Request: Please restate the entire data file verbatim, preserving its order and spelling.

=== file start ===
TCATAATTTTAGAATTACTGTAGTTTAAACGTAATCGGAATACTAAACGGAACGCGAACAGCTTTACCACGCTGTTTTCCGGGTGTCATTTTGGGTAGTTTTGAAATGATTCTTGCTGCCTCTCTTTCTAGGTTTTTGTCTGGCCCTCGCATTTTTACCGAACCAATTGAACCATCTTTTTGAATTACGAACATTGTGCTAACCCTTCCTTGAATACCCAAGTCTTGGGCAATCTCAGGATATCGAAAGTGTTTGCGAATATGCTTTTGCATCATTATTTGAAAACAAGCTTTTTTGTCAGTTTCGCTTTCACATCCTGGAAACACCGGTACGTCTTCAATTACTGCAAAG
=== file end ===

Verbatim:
TCATAATTTTAGAATTACTGTAGTTTAAACGTAATCGGAATACTAAACGGAACGCGAACAGCTTTACCACGCTGTTTTCCGGGTGTCATTTTGGGTAGTTTTGAAATGATTCTTGCTGCCTCTCTTTCTAGGTTTTTGTCTGGCCCTCGCATTTTTACCGAACCAATTGAACCATCTTTTTGAATTACGAACATTGTGCTAACCCTTCCTTGAATACCCAAGTCTTGGGCAATCTCAGGATATCGAAAGTGTTTGCGAATATGCTTTTGCATCATTATTTGAAAACAAGCTTTTTTGTCAGTTTCGCTTTCACATCCTGGAAACACCGGTACGTCTTCAATTACTGCAAAG